Animal studies lasted from 0.1 to 30 months (median: 1 month), human studies lasted from 0.1 to 132 months (median: 12 months). As a percentage of life span, the study duration for animal and human studies is considered fairly comparable. Animal studies reported 1–30 repeated measurements (median: 7) and human studies reported 1–63 (median: 5).
Randomisation (mainly of treatment allocation) was reported for 56 animal studies (38%) and for 401 human studies (78%, Figure 7A). Randomisation was not reported for 84 animal studies (57%) and 90 human studies (18%). At least partial blinding was reported for 19 animal studies (13%) and for 348 human studies (68%, Figure 7B). Blinding was not reported for 111 animal studies (76%) and 134 human studies (26%, Figure 7B). Power calculations were reported for 4 animal studies (3%) and for 131 human studies (26%, Figure 7C). Power calculations were not reported for 126 animal studies (86%) and for 334 human studies (65%). Refer to Section 2.3 for an explanation of the uncertainty causing percentages to not add up to 100% (we included studies in languages that we do not, or not fully, understand).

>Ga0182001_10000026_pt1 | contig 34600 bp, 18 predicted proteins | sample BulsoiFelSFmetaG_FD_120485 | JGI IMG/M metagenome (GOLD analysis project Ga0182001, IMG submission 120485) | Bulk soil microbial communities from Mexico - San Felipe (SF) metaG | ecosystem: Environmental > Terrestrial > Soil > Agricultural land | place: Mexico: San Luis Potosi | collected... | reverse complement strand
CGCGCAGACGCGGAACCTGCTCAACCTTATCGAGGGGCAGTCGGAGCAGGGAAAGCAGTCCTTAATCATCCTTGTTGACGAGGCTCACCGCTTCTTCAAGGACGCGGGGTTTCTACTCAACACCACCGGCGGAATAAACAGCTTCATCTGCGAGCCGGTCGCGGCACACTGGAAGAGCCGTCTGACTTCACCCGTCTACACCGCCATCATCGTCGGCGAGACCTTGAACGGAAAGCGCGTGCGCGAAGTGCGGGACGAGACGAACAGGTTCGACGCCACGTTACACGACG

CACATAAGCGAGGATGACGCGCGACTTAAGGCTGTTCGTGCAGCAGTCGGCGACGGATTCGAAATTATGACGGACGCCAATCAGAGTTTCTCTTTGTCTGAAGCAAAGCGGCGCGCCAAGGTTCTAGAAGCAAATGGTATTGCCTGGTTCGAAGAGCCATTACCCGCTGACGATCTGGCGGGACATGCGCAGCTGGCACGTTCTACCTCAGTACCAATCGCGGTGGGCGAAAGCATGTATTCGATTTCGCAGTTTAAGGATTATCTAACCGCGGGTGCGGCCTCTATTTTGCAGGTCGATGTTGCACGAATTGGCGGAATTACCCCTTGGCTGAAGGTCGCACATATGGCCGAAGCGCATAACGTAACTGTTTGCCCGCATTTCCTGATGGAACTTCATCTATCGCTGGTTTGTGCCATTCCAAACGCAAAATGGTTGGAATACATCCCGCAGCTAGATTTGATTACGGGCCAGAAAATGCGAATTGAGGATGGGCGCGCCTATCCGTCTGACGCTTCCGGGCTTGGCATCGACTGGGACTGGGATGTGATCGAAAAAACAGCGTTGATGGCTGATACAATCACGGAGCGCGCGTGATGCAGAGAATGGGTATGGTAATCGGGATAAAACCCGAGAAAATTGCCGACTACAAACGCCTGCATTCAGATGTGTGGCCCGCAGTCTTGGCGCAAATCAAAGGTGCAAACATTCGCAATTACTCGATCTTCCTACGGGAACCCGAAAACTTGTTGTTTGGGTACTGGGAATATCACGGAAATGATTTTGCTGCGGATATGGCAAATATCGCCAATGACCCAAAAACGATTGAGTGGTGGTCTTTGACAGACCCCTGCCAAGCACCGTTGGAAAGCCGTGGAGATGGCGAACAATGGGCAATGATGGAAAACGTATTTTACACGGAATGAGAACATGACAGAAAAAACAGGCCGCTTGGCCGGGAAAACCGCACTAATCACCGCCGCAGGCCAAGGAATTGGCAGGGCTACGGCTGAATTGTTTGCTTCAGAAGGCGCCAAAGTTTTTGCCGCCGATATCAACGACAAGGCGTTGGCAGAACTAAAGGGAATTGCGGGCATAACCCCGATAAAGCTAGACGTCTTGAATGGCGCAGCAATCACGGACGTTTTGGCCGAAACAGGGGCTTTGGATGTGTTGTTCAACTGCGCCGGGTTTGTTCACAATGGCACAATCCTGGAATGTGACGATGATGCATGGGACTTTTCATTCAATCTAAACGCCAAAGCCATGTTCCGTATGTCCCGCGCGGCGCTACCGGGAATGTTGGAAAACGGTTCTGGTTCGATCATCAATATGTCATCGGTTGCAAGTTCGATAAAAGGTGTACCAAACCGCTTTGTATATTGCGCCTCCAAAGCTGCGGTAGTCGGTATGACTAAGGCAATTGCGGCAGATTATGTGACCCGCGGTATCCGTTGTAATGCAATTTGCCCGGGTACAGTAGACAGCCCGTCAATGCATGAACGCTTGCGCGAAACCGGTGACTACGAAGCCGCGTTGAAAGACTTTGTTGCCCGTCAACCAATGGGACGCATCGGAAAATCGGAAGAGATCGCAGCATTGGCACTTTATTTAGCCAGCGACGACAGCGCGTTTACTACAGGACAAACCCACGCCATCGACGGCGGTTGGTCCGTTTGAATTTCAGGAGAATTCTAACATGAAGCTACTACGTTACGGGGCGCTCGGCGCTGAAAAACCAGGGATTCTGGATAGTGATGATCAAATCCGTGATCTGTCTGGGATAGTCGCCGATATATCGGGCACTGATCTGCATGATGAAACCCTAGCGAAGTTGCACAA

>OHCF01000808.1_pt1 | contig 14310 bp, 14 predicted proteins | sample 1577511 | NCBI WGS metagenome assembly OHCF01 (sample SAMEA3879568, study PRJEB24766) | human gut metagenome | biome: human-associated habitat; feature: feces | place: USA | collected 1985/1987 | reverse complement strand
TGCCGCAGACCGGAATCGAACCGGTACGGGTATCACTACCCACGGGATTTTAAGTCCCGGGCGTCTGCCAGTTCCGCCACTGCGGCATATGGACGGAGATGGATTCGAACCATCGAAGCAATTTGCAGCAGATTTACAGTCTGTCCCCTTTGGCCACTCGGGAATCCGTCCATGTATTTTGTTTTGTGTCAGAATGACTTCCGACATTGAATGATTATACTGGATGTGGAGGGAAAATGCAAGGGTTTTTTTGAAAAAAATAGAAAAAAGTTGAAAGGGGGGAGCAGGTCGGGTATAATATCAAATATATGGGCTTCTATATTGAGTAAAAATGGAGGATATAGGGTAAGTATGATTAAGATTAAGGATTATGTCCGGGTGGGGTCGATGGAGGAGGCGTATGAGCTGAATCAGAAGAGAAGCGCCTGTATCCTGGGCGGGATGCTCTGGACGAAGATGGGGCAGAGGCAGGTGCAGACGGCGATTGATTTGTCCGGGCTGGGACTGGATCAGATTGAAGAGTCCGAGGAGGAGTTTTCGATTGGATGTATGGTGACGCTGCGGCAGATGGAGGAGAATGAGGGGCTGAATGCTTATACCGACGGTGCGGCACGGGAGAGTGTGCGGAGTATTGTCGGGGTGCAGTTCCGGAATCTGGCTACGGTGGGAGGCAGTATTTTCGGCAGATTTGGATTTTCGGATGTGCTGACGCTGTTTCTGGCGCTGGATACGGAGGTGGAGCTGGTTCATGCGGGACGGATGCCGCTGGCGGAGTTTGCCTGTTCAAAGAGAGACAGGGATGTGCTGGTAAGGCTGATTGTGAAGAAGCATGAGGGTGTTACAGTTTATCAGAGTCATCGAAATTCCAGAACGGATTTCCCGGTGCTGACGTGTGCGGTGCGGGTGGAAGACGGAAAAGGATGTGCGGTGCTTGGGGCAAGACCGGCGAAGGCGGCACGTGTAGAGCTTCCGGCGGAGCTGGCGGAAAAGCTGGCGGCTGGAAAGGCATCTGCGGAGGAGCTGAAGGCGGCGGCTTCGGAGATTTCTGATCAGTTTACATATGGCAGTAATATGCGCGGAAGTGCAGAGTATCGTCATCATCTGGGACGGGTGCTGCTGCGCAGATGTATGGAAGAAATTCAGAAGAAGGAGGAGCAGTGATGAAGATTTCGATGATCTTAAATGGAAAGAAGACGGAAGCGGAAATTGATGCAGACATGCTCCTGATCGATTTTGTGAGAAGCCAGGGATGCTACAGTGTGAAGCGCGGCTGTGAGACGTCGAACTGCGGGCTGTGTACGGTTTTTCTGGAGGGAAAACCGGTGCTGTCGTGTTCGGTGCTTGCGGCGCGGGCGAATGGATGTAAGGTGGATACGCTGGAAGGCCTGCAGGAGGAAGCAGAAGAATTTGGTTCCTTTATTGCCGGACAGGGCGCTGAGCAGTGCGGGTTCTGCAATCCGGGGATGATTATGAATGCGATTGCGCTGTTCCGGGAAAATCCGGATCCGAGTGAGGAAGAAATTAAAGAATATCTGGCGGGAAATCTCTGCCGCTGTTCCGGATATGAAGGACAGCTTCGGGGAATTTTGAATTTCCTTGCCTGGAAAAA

The most frequently reported analyses for animal studies were the analysis of variance (k = 69), the Student’s t-test (k = 53) and the Mann–Whitney test (k = 26, Figure 8). The most frequently reported analyses for human studies were the Chi-square test (k = 172), the Student’s t-test (k = 160) and Wilcoxon’s tests (either the signed-rank or the rank-sum test, k = 108, Figure 8). Note that most studies used multiple statistical tests, which were all included in these analyses.

3.3.2. Tested Populations

512 studies were on human subjects, 147 on animals. Of the 147 animal studies, 99 were on rats, 43 on mice, 3 on both rats and mice and 2 on rabbits. Of the animal studies, 12 included both sexes, 34 were restricted to female animals and 71 to male animals (Figure 9). For 15 animal studies, we were not sure, and 15 other studies did not report the sex of the animals. Of the human studies, 411 included both sexes, 9 were restricted to females and none were restricted to males only (Figure 9). For 17 human studies, we were not sure, and 75 human studies did not report the sex of the participants.
Age ranged from 9 to 52.2 human-equivalent years for animal studies (median: 16 human-equivalent years) and from 10.2 to 76.5 years for human studies (median: 52, Figure 10).